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The Genes Behind Human Skin Colour

S u m m a r y :
New genes coding for human skin colour have been discovered by a team of geneticists studying a variety of African groups. The findings are published in the journal Science.

Broad Diversity in Skin Colour

Skin colour elicits many different kind of emotions and responses throughout the different cultures and social groups of the world, and many forget that the beauty of the diversity of skin tones reflects the very nature of this planet—a planet that showcases organisms and landscape features of different hues. What is behind this broad palette of skin colour? One word: genes. However, only few such genes have been unveiled by scientists in studies limited in scope as only European populations participated. So, the recent study, conducted by University of Pennsylvania geneticists, brings in invaluable elements that shed light on the heterogeneity of skin colour.

A researcher measures the skin reflectance of a study participant of Nilo-Saharan ancestry. Photo credits: Tishkoff laboratory.

New Genes Coding For Skin Colour

New genetic variants that are responsible for human skin colour have been identified in a range of African groups—these findings not only help explain the variety of skin colour found in the African continent, but they also bring a new twist to human evolution. Moreover, the research provides a better understanding of genetic risk factors playing a role in conditions like skin cancer.

“Skin color is a classic variable trait in humans, and it’s thought to be adaptive,” says study senior author Sarah Tishkoff. “Analysis of the genetic basis of variation in skin color sheds light on how adaptive traits evolve, including those that play a role in disease risk.”

People might battle all they want over the ‘superiority’ of fair skin over dark skin, but the science behind the diversity points at something else altogether: both light and dark skin tones have their own benefits. For example, while dark skin constitutes a shield against ultraviolet light (UV), light skin is associated with greater synthesis of vitamin D in areas with low UV light exposure.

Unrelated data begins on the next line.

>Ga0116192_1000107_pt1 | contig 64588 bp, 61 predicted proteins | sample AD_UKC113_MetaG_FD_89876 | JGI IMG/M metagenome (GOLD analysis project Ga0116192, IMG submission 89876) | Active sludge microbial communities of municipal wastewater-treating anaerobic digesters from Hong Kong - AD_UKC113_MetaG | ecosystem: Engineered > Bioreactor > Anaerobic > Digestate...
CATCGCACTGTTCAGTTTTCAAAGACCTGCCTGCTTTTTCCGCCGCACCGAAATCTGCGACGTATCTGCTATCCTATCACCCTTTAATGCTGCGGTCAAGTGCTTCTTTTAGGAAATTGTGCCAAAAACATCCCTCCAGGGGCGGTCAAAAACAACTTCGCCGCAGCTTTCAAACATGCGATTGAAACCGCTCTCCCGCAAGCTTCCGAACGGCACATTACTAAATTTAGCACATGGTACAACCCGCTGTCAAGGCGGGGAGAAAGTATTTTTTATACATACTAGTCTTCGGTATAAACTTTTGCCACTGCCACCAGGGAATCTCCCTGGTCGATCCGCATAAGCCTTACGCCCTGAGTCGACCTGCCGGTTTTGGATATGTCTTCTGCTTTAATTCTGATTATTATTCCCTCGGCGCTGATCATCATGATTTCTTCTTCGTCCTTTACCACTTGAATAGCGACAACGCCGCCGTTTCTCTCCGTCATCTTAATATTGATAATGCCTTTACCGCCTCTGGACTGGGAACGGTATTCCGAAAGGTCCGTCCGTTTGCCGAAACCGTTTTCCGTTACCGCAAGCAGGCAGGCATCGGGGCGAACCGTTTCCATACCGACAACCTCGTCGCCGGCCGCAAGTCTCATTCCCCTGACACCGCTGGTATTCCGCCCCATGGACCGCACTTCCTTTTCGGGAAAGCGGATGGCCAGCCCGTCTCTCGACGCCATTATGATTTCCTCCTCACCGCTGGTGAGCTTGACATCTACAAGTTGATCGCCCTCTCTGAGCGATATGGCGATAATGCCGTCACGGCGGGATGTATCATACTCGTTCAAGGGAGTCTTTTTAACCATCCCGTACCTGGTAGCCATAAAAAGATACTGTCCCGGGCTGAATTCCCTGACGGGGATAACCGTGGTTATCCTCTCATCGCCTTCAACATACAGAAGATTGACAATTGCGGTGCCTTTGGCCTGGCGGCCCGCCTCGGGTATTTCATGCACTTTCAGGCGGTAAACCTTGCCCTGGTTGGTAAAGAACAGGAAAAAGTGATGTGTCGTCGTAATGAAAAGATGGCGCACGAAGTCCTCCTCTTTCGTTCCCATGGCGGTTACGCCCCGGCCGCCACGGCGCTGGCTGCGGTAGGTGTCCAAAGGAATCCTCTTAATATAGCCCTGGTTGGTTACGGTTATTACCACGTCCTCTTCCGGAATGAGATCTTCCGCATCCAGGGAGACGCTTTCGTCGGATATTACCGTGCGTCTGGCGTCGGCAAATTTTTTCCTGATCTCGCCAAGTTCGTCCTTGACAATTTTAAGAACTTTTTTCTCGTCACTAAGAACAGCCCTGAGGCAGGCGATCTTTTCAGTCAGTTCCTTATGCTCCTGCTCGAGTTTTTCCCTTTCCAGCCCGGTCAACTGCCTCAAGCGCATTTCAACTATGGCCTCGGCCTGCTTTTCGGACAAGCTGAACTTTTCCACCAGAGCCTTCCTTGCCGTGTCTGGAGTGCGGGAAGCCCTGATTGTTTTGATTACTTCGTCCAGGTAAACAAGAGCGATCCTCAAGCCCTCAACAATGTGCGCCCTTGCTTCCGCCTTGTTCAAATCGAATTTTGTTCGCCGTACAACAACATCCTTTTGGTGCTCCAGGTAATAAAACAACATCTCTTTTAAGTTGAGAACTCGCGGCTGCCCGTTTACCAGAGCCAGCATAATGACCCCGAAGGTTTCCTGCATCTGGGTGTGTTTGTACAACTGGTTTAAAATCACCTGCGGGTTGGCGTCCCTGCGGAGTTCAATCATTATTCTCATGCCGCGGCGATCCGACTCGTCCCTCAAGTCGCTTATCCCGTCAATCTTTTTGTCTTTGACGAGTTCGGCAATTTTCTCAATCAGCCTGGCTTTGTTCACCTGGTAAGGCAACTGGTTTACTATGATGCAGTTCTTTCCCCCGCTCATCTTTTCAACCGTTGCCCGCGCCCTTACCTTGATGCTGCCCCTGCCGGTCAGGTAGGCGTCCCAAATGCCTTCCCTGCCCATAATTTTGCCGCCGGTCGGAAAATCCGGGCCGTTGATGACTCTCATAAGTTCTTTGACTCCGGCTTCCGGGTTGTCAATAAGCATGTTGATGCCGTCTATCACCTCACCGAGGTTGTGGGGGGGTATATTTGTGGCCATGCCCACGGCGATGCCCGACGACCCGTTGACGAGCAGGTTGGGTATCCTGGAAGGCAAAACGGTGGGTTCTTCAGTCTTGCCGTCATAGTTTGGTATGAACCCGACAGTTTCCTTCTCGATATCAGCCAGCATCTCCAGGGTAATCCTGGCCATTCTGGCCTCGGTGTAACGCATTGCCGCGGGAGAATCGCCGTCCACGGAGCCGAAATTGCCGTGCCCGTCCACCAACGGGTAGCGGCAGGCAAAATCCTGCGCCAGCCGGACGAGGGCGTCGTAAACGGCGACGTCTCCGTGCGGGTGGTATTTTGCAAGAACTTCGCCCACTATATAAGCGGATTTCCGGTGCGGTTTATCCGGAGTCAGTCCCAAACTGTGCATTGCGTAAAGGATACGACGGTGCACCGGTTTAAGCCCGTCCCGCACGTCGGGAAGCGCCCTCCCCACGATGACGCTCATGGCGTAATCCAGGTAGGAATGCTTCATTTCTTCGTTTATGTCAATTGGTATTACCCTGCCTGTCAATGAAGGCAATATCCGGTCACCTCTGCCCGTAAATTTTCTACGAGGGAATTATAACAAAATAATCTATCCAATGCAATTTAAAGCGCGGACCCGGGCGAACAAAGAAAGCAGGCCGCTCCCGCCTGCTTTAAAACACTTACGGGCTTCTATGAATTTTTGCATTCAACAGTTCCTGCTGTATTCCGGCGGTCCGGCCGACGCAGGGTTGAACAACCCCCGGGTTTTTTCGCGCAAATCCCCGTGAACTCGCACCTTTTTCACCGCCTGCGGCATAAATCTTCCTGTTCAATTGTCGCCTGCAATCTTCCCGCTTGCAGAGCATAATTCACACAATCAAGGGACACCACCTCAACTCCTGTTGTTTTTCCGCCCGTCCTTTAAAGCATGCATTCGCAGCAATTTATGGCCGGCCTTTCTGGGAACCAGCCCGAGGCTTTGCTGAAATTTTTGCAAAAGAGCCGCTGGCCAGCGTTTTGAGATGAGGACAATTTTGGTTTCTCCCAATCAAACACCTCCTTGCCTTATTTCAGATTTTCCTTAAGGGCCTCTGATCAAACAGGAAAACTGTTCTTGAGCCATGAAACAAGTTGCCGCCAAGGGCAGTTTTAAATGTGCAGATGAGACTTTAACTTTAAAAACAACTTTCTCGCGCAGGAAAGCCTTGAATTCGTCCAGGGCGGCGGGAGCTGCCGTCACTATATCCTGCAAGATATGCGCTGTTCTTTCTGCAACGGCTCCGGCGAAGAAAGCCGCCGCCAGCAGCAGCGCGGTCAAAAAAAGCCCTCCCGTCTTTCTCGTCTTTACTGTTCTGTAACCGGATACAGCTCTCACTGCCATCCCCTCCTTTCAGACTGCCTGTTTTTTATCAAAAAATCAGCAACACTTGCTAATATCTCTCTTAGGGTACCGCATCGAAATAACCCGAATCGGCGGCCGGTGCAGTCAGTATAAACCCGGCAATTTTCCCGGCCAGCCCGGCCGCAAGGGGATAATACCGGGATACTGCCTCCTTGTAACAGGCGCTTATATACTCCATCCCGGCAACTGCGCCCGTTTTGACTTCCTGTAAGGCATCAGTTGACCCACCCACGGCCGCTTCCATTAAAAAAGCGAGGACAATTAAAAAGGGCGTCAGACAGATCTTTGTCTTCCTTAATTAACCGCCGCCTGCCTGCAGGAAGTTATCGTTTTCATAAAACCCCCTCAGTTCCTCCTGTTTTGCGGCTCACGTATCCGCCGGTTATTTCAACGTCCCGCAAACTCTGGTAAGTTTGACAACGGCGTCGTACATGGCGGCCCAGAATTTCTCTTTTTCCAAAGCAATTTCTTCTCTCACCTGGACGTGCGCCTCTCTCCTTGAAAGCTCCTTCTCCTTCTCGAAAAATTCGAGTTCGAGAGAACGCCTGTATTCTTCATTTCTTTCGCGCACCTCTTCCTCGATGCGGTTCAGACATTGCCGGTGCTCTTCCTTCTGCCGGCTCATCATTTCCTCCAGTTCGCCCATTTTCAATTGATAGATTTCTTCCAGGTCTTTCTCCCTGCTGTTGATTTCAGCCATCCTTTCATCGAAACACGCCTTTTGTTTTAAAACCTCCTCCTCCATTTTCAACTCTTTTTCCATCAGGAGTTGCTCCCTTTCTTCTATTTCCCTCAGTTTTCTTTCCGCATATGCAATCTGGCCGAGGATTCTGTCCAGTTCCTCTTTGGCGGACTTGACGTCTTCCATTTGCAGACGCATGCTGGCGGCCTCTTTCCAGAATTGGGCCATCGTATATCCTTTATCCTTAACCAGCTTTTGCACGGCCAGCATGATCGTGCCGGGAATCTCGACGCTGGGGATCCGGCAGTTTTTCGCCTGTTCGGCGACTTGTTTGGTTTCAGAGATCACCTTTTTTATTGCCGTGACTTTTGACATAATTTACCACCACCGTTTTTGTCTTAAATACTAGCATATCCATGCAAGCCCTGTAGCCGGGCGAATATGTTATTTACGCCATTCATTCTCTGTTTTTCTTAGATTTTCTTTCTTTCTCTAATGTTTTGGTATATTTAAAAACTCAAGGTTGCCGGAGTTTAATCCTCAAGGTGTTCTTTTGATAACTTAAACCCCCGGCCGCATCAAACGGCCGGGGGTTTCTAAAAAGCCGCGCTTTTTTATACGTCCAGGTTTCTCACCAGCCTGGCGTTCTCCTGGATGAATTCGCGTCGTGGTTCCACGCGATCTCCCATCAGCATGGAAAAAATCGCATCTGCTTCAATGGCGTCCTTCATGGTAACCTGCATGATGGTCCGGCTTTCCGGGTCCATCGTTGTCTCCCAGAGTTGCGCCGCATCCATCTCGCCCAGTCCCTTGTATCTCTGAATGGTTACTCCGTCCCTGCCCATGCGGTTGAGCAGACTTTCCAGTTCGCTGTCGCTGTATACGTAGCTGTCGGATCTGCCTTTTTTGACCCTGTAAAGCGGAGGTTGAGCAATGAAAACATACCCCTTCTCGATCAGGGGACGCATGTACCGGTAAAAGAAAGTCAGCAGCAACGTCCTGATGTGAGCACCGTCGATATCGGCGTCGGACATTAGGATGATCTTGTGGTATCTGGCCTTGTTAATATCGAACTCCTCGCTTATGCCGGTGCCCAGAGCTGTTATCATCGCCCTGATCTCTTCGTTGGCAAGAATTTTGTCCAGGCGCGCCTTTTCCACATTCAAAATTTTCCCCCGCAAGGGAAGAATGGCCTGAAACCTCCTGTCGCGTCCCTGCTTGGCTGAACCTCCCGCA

“We have identified new genetic variants that contribute to the genetic basis of one of the most strikingly variable traits in modern humans,” says Tishkoff.

Genes That Demarcate Light Skin From Dark Skin

Tishkoff explains that African populations display a much broader range of skin tones than one would have thought; while the stereotypical image one has of skin colour in Africa goes along the lines of ‘just having darker skin’, the new results show a “huge amount of variation ranging from skin as light as some Asians to the darkest skin on a global level and everything in between.”

The team reveals genetic variants that are responsible for these traits together with mutations that draw the line between light and dark skin, the latter being an occurrence that has existed since modern humans first originated.

Breaking Down the Range of Skin Colour in Africa

Tishkoff and her team used a colour meter to quantify the reflection of light on the skin of over 2,000 Africans coming from different ethnic and genetically diverse groups, a measurement that allowed them to represent that range of skin pigmentation in Africa. The darkest skin was observed in participants from Nilo-Saharan pastoralist populations in eastern Africa, and the lightest skin was seen in people from San hunter-gatherer populations in southern Africa. The figures also allowed the researchers to determine the levels of skin pigment melanin.